Pressure regulators use restrictions to flow to establish the correct downstream fuel pres
A Question Of Restriction
Bill Roth, Adams, WI: Why do you need a large-diameter fuel line of 31/48 or 11/42 inch to supply a fuel regulator that has a 71/432-inch (0.219-inch) hole feeding your carburetor? That small hole is even smaller if you subtract the pin diameter that goes through the hole to unseat the check ball. It seems like a regulator would kill your volume.
Jeff Smith: Great question, Bill, and you're absolutely right. Pressure and volume are inversely proportional. That means that as pressure increases, volume decreases. The classic example is a garden hose. Open up the spigot valve, let the water run out of the end of the hose, and you have lots of volume but little pressure. Restrict the end of the hose with your thumb, and the pressure increases in the line but the volume decreases.
All pressure regulators are designed to limit the amount of fuel pressure that is applied to the carburetor inlet bowls. This is because most high-volume pumps can create more line pressure than a typical Holley can tolerate. Generally, the maximum fuel pressure a Holley can stand is between 6 and 8 psi. Excessive pressure will overpower the needle and seat and flood the bowls. This usually results in fuel shooting out the vent tubes-not good. Recent testing by the guys at Aeromotive indicates that even 8 psi is too much pressure, creating bubbles and foam in the float bowl, causing erratic fuel delivery from the carburetor.
But to get back to your question, Bill, the original Holley blue regulator (PN 12-803, $26.95 at summitracing.com) you mentioned does, in fact, have a very small, 71/432-inch (0.219-inch)-diameter ball restrictor. I'm guessing here, but I think the regulator was sized that way because it was only designed to feed a single Holley dual-feed carburetor with two needle and seat diameters of between 0.097 and 0.100 inch, so a 0.219-inch-diameter ball would not be any more of a restriction than the combination of the two needles and seats. I checked this theory by computing the area of a 0.219-inch-diameter ball, which is 0.0376 inch. The flow area of two 0.100-inch-diameter needles and seats comes out to only 0.0157 inch, or less than half the area of the regulator.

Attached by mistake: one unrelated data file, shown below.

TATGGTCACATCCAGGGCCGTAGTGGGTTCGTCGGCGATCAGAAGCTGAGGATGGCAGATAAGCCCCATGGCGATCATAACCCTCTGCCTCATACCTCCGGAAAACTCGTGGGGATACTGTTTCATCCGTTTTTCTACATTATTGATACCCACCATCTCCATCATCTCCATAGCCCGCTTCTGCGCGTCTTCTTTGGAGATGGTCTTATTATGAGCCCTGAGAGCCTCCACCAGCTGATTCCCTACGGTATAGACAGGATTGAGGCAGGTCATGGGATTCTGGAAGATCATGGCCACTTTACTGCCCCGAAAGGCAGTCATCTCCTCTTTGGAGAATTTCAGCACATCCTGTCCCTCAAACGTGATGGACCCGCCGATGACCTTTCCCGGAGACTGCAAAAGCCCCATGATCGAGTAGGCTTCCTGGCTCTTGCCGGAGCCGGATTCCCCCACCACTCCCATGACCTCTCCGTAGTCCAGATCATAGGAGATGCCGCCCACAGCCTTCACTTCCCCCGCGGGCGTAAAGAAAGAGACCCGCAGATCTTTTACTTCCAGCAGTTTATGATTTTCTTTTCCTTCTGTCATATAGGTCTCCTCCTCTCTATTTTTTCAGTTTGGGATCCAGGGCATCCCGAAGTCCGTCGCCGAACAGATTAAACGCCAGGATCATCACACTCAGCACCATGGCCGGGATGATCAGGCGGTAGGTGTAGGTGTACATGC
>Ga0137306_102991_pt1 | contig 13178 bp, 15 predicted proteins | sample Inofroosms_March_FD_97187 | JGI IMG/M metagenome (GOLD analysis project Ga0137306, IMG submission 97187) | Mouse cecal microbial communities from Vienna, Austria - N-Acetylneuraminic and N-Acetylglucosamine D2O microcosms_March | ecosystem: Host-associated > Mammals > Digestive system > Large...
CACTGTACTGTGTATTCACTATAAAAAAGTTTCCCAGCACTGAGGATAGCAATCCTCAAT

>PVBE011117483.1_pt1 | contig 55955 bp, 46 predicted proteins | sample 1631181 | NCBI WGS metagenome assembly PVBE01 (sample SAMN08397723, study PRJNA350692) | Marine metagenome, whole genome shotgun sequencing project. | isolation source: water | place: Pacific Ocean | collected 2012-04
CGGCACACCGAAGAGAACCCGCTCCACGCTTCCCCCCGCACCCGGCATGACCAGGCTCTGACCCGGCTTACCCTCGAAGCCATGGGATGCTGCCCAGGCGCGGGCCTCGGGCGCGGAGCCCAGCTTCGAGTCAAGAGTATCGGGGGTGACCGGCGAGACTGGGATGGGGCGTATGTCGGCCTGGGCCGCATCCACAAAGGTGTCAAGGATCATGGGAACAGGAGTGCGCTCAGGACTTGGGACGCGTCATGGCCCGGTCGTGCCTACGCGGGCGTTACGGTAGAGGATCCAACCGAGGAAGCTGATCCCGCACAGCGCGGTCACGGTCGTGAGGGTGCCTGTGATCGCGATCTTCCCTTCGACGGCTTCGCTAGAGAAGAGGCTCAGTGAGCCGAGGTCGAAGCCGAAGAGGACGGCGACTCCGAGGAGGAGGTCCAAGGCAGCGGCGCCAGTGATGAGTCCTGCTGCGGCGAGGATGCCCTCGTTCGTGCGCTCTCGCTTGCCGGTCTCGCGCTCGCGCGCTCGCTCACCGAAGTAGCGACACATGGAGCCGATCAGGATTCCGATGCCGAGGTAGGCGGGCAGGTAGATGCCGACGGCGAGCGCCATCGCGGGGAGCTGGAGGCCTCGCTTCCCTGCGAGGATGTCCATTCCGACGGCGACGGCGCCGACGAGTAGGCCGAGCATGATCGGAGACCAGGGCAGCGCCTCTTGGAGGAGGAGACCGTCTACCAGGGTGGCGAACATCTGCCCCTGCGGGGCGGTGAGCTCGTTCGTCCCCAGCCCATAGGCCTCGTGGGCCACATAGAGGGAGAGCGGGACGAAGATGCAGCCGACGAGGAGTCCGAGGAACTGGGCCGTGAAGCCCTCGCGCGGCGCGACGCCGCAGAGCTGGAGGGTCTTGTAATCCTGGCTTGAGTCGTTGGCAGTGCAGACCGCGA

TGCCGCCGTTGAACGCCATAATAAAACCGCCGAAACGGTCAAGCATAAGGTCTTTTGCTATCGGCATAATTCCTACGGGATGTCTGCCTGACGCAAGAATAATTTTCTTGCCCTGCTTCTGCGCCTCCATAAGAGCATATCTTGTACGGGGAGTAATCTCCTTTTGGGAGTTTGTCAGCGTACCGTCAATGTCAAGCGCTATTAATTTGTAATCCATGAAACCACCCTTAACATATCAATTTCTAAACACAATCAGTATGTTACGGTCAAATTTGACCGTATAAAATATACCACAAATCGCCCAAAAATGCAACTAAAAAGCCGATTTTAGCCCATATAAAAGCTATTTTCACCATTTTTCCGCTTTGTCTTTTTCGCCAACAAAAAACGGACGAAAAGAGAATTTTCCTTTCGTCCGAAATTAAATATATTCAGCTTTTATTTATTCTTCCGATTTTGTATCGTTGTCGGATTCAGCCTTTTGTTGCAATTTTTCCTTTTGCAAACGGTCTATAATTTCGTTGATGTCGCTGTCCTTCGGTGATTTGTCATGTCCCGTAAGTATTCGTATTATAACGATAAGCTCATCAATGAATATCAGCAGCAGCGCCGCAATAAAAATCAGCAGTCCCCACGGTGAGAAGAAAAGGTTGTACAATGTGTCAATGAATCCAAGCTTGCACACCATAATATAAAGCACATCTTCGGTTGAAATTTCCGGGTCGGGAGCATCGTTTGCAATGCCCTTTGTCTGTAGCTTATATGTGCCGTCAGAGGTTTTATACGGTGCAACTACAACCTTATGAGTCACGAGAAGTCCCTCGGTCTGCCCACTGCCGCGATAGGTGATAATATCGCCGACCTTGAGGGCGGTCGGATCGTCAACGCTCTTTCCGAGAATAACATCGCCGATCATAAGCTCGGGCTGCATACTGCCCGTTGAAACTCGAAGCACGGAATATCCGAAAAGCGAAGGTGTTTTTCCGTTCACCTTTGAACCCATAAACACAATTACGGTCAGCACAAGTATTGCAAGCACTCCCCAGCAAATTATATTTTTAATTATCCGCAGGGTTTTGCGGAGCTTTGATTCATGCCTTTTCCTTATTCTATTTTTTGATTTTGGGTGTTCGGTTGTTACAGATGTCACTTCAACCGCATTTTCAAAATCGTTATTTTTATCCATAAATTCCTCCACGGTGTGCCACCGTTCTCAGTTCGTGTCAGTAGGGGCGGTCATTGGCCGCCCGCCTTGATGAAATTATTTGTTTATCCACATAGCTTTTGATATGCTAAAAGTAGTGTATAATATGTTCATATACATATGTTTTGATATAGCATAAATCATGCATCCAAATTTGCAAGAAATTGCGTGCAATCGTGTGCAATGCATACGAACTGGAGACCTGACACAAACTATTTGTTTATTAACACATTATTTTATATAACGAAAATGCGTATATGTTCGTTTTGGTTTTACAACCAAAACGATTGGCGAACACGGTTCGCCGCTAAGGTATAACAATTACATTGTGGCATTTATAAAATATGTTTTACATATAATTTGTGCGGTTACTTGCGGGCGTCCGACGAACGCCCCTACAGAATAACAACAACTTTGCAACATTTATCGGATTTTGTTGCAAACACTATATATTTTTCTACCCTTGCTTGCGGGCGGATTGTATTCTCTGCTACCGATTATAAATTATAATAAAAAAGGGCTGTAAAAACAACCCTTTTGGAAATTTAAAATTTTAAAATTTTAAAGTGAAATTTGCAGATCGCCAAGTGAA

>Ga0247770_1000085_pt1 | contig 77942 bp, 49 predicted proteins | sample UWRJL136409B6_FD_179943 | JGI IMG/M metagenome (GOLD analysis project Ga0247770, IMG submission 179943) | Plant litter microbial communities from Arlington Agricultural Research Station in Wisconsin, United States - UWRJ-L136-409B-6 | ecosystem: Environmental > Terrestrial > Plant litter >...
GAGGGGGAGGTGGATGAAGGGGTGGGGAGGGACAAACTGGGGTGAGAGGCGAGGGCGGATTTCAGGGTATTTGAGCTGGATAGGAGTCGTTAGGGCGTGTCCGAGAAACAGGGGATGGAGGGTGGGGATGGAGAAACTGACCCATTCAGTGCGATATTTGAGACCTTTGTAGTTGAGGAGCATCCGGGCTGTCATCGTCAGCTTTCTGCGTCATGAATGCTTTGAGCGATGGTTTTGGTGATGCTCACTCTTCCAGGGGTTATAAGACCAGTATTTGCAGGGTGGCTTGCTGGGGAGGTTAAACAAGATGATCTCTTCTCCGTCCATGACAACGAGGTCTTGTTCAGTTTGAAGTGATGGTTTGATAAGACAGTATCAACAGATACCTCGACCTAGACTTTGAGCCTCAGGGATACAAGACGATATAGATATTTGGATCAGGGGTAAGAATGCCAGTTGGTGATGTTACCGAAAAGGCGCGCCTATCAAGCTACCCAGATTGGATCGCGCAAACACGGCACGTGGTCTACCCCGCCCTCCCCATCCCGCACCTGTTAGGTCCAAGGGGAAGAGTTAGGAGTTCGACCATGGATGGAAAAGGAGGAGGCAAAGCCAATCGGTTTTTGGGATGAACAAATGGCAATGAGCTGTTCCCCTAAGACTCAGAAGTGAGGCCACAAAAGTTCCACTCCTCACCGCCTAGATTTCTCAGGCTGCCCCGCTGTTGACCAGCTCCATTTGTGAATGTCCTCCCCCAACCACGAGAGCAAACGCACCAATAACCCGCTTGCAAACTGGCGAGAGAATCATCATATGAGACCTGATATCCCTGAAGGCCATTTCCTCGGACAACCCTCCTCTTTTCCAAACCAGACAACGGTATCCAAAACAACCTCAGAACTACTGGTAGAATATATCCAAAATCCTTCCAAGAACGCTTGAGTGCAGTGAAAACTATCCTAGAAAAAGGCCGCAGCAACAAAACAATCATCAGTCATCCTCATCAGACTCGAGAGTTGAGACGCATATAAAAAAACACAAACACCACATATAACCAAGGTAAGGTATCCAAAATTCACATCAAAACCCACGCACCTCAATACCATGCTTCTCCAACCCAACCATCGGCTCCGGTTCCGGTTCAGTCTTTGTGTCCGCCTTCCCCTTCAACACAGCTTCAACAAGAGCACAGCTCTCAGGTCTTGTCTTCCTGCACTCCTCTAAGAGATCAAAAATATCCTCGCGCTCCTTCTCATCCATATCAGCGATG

Where you can get into trouble is when you use this single small regulator to feed a pair of Holley carburetors. Then the regulator might be a restriction, even though the area calculation indicates that it would not. The newer lineup of larger carbureted pressure regulators offers less restriction, such as Holley's PN 12-707 ($145.50, summitracing.com), which has an internal flow diameter of 0.437 inch, or a flow area of 0.149 square inches, roughly four times that of the 12-803 regulator.
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That's a long way around to answer your question, Bill, but to drill down to it, you need a good pump to ensure that there is both plenty of fuel volume and pressure heading into the regulator, so that even with a 15-foot-long feed line between the rear-mounted pump and the front-mounted regulator there is sufficient fuel volume and pressure to feed the carb under a high-g launch.
A common misconception is that a larger-diameter fuel line, like 11/42 inch, from the pump forward will create a greater pressure drop due to its larger area when attempting to pump fuel forward under a high-g, dragstrip-style launch. The reality is that the diameter is not the culprit-it's the length of the line. Let's use an example to test that statement.
Assume that we have a large swimming pool full of water and we submerge two lengths of 10-foot-long tubing vertically. One is 11/42 inch in diameter and the other is 31/48 inch in diameter. The pressure of the weight of a column of standing water 10 feet deep is the same at any point on the bottom of the pool, including the base of both our 31/48-inch and 11/42-inch lines. If we reduce the depth of the pool from 10 feet to 5 feet, the pressure at the bottom of the pool will be lower because we reduced the height of the standing column of water. The point is that the diameter of the fuel line is not important, but the length is critical. Increasing the length of the fuel line that the pump must push the fuel through creates a greater pressure drop under acceleration. This requires additional pump pressure to overcome the static load of a long fuel line. In this case, longer is not better. That's why you'll see many race cars running a small fuel tank (assuming it's legal) in the front of the engine compartment with a very short feed line running to the carburetors. This system uses the g-force of acceleration to help the fuel pump deliver fuel to the regulator, instead of the pump having to fight against the force of acceleration. Even with a rear-mounted tank and pump, it's still wise to mount the fuel pressure regulator ahead of the carburetor, so that the reduced pressure is using the force of acceleration to help push the fuel from the regulator to the carburetor.
To boil it all down, a shorter, larger-diameter fuel delivery line to the regulator is best, aided by a relatively low fuel pressure into the carburetor to prevent aeration of the fuel in the float bowls. While this is also subject to continuing debate, most manufacturers point out that a full-flow return system is superior to a deadhead system where the fuel pump bangs up against the regulator. But I'll wait for another letter to talk about the inside info on full-flow systems. It's good stuff.